Early on the morrow — so early that scarce had the Shehad been recited — came Biskaine-el-Borak to the Basha. He had just landed from a galley which had come upon a Spanish fishing boat, aboard of which there was a young Morisco who was being conducted over seas to Algiers. The news of which the fellow was the bearer was of such urgency that for twenty hours without intermission the slaves had toiled at the oars of Biskaine’s vessel — the capitana of his fleet — to bring her swiftly home.
The Morisco had a cousin — a New–Christian like himself, and like himself, it would appear, still a Muslim at heart — who was employed in the Spanish treasury at Malaga. This man had knowledge that a galley was fitting out for sea to convey to Naples the gold destined for the pay of the Spanish troops in garrison there. Through parsimony this treasure-galley was to be afforded no escort, but was under orders to hug the coast of Europe, where she should be safe from all piratical surprise. It was judged that she would be ready to put to sea in a week, and the Morisco had set out at once to bring word of it to his Algerine brethren that they might intercept and capture her.
Asad thanked the young Morisco for his news, bade him be housed and cared for, and promised him a handsome share of the plunder should the treasure-galley be captured. That done he sent for Sakr-el-Bahr, whilst Marzak, who had been present at the interview, went with the tale of it to his mother, and beheld her fling into a passion when he added that it was Sakr-el-Bahr had been summoned that he might be entrusted with this fresh expedition, thus proving that all her crafty innuendoes and insistent warnings had been so much wasted labour.
With Marzak following at her heels, she swept like a fury into the darkened room where Asad took his ease.
“What is this I hear, O my lord?” she cried, in tone and manner more the European shrew than the submissive Eastern slave. “Is Sakr-el-Bahr to go upon this expedition against the treasure-galley of Spain?”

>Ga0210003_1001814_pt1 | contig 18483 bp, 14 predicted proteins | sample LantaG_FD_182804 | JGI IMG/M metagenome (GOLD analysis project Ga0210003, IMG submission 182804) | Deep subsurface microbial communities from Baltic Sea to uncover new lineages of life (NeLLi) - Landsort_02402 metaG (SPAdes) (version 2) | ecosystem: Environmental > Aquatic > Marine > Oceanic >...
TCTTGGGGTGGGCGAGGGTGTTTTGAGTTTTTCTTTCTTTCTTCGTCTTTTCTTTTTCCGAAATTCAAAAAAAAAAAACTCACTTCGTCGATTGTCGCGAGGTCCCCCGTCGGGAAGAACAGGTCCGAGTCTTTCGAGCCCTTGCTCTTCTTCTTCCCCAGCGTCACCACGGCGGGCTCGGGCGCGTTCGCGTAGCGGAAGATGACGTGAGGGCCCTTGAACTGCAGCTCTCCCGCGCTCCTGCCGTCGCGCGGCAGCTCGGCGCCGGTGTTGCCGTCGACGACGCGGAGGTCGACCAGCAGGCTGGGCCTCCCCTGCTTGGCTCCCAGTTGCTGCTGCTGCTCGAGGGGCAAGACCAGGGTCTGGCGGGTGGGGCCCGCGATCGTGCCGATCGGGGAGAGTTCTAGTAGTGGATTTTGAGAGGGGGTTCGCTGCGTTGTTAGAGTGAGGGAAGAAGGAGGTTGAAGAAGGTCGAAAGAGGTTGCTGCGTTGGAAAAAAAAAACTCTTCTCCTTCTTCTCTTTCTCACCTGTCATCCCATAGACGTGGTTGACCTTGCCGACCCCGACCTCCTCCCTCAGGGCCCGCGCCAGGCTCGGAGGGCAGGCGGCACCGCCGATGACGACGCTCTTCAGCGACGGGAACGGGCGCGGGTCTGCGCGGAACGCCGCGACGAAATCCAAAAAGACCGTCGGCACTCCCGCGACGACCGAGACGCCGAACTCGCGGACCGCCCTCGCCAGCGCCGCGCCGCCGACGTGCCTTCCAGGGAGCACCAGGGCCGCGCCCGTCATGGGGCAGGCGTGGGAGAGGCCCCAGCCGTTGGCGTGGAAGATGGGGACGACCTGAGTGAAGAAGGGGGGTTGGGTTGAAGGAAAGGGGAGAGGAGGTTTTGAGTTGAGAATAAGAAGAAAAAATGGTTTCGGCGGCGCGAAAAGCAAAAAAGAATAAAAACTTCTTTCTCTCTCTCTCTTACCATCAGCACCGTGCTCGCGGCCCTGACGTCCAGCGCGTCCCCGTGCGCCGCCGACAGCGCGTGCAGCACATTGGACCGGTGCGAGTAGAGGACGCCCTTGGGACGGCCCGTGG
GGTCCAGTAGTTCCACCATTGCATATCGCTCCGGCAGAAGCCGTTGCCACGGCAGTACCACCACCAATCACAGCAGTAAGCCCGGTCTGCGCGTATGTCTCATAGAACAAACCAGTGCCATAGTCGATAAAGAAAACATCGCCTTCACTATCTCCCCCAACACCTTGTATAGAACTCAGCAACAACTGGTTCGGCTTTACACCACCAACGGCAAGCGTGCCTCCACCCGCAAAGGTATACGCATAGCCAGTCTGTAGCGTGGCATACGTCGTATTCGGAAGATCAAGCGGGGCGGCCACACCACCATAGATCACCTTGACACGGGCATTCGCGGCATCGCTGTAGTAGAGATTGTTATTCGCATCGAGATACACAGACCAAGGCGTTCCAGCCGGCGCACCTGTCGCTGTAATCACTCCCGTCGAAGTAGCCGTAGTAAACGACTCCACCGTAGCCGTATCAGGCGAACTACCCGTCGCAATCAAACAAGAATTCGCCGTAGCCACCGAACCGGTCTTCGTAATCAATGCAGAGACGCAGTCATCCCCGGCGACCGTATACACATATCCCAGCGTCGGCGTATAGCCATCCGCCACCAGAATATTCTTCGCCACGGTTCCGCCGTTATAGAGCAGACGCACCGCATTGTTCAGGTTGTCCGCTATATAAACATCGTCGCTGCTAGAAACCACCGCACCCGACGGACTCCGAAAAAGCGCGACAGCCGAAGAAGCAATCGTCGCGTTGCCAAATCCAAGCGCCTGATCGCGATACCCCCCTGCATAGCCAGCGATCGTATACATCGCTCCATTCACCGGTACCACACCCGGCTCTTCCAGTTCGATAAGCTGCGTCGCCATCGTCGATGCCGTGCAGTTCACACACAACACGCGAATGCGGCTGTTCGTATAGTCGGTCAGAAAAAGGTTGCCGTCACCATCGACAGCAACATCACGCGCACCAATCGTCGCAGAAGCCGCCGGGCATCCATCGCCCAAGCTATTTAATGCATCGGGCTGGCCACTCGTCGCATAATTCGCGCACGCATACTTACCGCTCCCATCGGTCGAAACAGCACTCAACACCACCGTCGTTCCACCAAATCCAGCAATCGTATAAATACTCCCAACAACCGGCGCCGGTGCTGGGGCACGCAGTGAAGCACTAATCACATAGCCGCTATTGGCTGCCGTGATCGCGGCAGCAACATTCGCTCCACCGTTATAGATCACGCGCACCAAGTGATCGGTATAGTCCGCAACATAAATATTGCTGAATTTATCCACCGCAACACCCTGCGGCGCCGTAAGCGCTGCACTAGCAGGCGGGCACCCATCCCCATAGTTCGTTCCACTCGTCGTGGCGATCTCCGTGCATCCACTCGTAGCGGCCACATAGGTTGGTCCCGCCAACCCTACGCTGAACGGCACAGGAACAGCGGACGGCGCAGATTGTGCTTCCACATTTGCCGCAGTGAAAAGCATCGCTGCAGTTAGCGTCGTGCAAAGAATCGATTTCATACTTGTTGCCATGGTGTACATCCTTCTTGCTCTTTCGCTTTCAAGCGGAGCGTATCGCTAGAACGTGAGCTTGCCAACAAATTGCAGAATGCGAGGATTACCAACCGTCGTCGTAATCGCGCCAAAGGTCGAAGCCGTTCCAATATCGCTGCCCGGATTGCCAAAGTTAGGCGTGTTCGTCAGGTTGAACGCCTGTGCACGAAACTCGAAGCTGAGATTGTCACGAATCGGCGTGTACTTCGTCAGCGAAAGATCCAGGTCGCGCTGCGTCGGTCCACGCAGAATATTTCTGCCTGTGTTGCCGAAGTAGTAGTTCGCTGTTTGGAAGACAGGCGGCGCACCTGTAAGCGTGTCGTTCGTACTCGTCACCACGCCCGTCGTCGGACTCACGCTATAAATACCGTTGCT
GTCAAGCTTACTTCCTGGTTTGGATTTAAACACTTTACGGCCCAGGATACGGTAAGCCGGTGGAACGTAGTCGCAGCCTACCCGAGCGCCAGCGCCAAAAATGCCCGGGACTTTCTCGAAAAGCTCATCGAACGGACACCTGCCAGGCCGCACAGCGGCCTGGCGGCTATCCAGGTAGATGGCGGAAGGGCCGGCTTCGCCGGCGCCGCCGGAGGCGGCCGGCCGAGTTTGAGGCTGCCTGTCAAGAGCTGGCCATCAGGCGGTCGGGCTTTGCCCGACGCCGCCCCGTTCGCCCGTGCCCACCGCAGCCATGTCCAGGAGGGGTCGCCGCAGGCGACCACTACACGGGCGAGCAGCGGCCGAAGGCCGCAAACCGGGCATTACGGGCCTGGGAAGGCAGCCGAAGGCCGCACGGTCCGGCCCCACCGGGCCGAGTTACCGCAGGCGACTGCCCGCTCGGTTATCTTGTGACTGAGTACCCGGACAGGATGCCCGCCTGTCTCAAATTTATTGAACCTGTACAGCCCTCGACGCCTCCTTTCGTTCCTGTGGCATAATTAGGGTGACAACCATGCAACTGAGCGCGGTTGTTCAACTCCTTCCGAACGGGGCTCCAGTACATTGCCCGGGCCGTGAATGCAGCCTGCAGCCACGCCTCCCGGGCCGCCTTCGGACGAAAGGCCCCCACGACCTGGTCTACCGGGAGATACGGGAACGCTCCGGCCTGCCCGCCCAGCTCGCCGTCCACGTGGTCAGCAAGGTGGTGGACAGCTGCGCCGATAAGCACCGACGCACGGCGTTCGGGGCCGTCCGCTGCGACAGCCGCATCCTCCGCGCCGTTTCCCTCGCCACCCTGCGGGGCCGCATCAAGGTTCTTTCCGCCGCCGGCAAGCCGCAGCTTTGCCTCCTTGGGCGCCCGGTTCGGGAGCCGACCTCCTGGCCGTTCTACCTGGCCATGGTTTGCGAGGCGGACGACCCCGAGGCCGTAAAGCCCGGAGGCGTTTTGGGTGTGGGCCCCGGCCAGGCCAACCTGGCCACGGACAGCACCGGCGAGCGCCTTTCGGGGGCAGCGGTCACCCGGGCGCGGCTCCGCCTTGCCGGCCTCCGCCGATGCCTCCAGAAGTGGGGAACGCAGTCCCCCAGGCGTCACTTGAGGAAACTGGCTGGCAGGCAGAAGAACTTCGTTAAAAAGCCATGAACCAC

Reclining on his divan he looked her up and down with a languid eye. “Dost know of any better fitted to succeed?” quoth he.
“I know of one whom it is my lord’s duty to prefer to that foreign adventurer. One who is entirely faithful and entirely to be trusted. One who does not attempt to retain for himself a portion of the booty garnered in the name of Islam.”
“Bah!” said Asad. “Wilt thou talk forever of those two slaves? And who may be this paragon of thine?”
“Marzak,” she answered fiercely, flinging out an arm to drag forward her son. “Is he to waste his youth here in softness and idleness? But yesternight that ribald mocked him with his lack of scars. Shall he take scars in the orchard of the Kasbah here? Is he to be content with those that come from the scratch of a bramble, or is he to learn to be a fighter and leader of the Children of the Faith that himself he may follow in the path his father trod?”
“Whether he so follows,” said Asad, “is as the Sultan of Istambul, the Sublime Portal, shall decree. We are but his vicegerents here.”
“But shall the Grand Sultan appoint him to succeed thee if thou hast not equipped him so to do? I cry shame on thee, O father of Marzakl, for that thou art lacking in due pride in thine own son.”
“May Allah give me patience with thee! Have I not said that he is still over young.”
“At his age thyself thou wert upon the seas, serving with the great Ochiali.”
“At his age I was, by the favour of Allah, taller and stronger than is he. I cherish him too dearly to let him go forth and perchance be lost to me before his strength is full grown.”
“Look at him,” she commanded. “He is a man, Asad, and such a son as another might take pride in. Is it not time he girt a scimitar about his waist and trod the poop of one of thy galleys?”
“Indeed, indeed, O my father!” begged Marzak himself.